Photodetector linked to topological semimetal brings blossoming future for high-frequency optoelectronics
Long-wavelength detection at high-frequency microwave or terahertz (1THz~1012Hz) band is highly demand nowadays for myriad applications in fields such as security imaging, bioassay, and telecommunication (next 6G interconnection). However, there exists so-called terahertz gap (0.1THz~10THz, photon energy hu~0.4~40meV) due to lack of efficient manipulation of photodiode (PD) or electrical diode (ED) techniques at this particular spectrum region. PDs for low photon-energy is difficult to operation at room-temperature due to the lack of light-induced effect, and the frequency of EDs is inhibited by the carrier transit-time can hardly reach to THz frequency. Thus, considerable efforts have been invested from material and optoelectronic communities to search for material platform with peculiar properties that can circumvent these technical bottlenecks.
The emergence of type-II Dirac Semimetal, a van der Waals layered materials hosting tilted Dirac cone, is reported recently to possess congenital advantages for broadband photon absorption and exotic behavior of carrier transport. Traditionally, semimetal-based materials have not been considered for PDs owing to its drawbacks imposed by large dark current and high noisy when a bias transverse across the material, and device implementation is elusive for semimetal-based materials. As recently published in Science Advances, researchers from the Shanghai Institute of Technical Physics (SITP) of the Chinese Academy of Sciences, in collaboration with the University of L’Aquila and Nanjing University, has successfully realized type-II Dirac semimetal-based PDs with room-temperature capabilities of fast response, broadband as well as high signal-to-noise ratio operational in the high-frequency microwave and terahertz band.
In a study published online in Science Advances, Prof. WANG Lin, Profs. CHEN Xiaoshuang and LU Wei from Shanghai Institute of Technical Physics of the Chinese Academy of Sciences (SITP), cooperating with Prof. Antonio Politano’s group from University of L'Aquila in Italy and Prof. Wan Xiangang’s group from Nanjing University developed a new kind of photodetector linked to topological.
During this study, a PdTe2 single-crystal grown via chemical vapor transport route is reported featuring electronic structure of type-II Dirac semimetal, with tilted Dirac cone forming a large Fermi sea, where the carriers can be driven back and forth by alternating electric field. The tilted Dirac cone cutting at the Fermi level forms a semi-closing electron-hole pocket so that most of the incident photon can be absorbed.
One can imagine that "a Dirac cone has a shape like a funnel, and it has a large projection area when it is tilted, which means the density of states is larger for a tilted Dirac cone". The type-II Dirac semimetal is protected by its C3V inversion symmetry with atomic-thin thickness, offering greater versatility or flexible than traditional materials for smart system.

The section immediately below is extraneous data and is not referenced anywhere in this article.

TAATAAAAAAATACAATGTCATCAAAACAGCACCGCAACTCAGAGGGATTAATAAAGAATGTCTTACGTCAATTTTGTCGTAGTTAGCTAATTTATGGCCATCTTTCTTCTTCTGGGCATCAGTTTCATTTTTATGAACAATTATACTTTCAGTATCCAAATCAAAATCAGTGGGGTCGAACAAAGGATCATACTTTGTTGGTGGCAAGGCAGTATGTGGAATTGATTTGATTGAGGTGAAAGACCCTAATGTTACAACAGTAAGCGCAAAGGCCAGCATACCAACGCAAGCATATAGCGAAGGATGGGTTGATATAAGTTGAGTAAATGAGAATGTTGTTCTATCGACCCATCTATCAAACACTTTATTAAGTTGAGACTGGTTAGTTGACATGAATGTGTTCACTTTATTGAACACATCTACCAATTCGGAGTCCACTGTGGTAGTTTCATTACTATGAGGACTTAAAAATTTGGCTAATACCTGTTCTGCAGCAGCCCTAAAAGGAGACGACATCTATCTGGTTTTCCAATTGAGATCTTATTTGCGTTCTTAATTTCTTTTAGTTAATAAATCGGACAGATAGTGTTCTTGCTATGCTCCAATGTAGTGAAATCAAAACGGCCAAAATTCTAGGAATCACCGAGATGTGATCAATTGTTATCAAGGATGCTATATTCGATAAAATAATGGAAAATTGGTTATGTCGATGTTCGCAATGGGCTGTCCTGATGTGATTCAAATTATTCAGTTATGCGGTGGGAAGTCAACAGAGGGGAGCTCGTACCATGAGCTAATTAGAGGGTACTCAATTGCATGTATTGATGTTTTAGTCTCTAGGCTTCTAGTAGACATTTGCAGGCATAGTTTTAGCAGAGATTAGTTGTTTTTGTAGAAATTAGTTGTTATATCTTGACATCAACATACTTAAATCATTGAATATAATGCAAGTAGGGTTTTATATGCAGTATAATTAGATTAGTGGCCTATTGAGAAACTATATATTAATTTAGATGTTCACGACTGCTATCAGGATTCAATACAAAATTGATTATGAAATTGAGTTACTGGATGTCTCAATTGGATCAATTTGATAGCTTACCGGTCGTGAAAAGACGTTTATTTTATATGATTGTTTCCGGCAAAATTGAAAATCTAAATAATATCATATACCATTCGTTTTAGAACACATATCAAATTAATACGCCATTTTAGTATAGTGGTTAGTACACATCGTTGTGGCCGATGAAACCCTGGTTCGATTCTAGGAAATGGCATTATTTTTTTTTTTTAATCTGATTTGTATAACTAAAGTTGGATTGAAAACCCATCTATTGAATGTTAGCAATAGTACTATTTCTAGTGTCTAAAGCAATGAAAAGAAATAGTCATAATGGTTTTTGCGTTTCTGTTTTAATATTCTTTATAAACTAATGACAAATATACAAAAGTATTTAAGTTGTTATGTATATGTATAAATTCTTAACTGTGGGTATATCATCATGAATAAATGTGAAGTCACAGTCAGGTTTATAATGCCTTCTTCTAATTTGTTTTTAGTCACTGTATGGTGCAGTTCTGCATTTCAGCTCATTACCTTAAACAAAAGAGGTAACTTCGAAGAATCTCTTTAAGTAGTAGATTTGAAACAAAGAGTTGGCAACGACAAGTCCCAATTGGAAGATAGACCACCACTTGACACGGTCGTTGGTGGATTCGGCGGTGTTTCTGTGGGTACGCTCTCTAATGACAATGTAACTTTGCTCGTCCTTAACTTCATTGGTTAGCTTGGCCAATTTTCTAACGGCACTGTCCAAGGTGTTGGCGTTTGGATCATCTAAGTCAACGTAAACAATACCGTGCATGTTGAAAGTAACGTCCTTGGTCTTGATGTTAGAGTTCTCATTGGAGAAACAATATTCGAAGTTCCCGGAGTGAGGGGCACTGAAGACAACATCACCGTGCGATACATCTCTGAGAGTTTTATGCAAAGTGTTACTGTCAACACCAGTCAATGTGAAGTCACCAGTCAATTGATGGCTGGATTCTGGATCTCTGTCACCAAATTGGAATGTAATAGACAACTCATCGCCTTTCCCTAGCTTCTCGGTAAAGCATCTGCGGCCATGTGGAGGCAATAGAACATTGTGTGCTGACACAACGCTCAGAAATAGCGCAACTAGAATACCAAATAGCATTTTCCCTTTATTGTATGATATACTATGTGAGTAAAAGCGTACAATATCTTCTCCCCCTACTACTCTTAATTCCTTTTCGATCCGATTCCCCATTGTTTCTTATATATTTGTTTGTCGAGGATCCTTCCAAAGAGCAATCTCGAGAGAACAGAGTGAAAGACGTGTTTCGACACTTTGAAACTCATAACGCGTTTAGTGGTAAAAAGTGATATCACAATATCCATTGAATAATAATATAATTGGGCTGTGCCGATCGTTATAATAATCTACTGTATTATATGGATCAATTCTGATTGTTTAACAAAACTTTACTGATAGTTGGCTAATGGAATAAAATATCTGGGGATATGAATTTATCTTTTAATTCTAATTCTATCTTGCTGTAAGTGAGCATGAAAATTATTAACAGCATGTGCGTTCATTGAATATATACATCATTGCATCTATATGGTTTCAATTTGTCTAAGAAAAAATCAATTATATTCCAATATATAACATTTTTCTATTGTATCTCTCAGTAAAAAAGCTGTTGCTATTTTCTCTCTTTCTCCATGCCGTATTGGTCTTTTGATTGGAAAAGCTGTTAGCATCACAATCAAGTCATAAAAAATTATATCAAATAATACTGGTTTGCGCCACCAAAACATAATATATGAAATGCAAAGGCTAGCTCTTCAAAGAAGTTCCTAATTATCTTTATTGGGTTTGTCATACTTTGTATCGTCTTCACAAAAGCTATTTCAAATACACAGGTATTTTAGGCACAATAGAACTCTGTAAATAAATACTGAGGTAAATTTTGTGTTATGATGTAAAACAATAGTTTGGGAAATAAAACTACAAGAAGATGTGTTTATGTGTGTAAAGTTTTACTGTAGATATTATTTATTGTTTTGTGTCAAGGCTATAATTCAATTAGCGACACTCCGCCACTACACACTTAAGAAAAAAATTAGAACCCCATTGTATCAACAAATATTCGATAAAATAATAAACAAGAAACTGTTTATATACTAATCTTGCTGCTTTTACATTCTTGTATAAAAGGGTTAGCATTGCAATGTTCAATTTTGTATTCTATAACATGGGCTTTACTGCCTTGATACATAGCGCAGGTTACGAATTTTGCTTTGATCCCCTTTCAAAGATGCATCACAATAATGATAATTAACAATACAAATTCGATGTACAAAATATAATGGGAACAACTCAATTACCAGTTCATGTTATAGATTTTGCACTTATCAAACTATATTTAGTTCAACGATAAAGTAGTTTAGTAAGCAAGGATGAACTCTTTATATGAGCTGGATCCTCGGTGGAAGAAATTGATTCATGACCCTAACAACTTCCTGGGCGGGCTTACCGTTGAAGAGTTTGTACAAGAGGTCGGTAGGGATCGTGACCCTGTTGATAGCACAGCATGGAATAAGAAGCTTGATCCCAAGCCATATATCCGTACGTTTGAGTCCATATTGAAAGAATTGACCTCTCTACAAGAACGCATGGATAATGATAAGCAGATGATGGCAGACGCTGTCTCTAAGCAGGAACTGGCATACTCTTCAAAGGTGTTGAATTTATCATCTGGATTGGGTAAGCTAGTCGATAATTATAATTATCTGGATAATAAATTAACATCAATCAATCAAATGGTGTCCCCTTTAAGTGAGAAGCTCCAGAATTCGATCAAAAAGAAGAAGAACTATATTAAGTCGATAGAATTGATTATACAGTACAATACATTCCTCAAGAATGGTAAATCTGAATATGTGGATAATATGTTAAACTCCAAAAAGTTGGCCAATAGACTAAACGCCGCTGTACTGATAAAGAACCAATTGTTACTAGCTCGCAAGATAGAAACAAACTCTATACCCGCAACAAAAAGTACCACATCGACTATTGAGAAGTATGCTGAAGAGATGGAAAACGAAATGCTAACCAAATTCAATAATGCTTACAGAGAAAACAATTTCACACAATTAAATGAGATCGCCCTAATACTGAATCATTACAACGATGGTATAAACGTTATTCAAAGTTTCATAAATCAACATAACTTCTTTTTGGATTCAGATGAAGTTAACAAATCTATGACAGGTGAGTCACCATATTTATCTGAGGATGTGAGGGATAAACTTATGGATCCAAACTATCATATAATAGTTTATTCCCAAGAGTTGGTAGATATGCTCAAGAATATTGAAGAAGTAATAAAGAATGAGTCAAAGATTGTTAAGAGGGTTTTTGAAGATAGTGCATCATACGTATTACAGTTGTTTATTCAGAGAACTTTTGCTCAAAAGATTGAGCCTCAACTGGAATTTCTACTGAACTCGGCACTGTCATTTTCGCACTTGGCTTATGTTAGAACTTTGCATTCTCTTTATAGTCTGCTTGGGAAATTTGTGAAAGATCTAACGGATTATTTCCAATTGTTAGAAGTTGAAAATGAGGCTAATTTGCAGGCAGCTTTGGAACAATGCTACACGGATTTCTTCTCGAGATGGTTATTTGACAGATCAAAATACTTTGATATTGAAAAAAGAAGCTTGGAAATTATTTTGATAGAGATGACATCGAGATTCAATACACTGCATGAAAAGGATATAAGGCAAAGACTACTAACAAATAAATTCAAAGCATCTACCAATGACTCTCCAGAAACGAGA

There are several critical issues for terahertz detection within Dirac semimetal: the terahertz wave is always several hundred micrometers (mm) long, and the semimetal materials is only tens of nanometer (nm) thickness, which means that the terahertz wave should be compressed by more than three orders of magnitude in order for efficient coupling or absorbed by materials. Researchers have designed a metallic antenna log-periodic structure which contact symmetrically to PdTe2, and the antenna is electrically connected to readout electronics for signal recording.
With this particular design, the THz field can be successfully localized at metal-material interface, driving the carriers near the interface. The team's study validates that synergistic effect of the C3v inversion-symmetry breaking caused by metal-material charge transferring, AC driven oscillation of surface carriers by localized field, allowing the direct detection of THz signal without applying bias voltage or introducing additional noise.
Detection sensitivity of 2pW/Hz0.5 and fast response can be derived, rival with commercially available detectors, which verified that the bizarre behavior of semimetal materials may bring us transformative ways toward electromagnetic-power detection without introducing any stringent doping or grown, cooling systems for traditional materials, and thus solving the technical bottlenecks of long-wavelength photon detection.
“Our findings open new opportunities for exploring performing systems in the highly pursuit terahertz band with capabilities of real-time, low-power consumption, by taking advantages of novel transport in topological protected electronic states and their versatile symmetry-breaking operation. Also, it make possible to study the exotic behavior of carriers in topological materials for future information technology" Said by Prof. WANG Lin from SITP.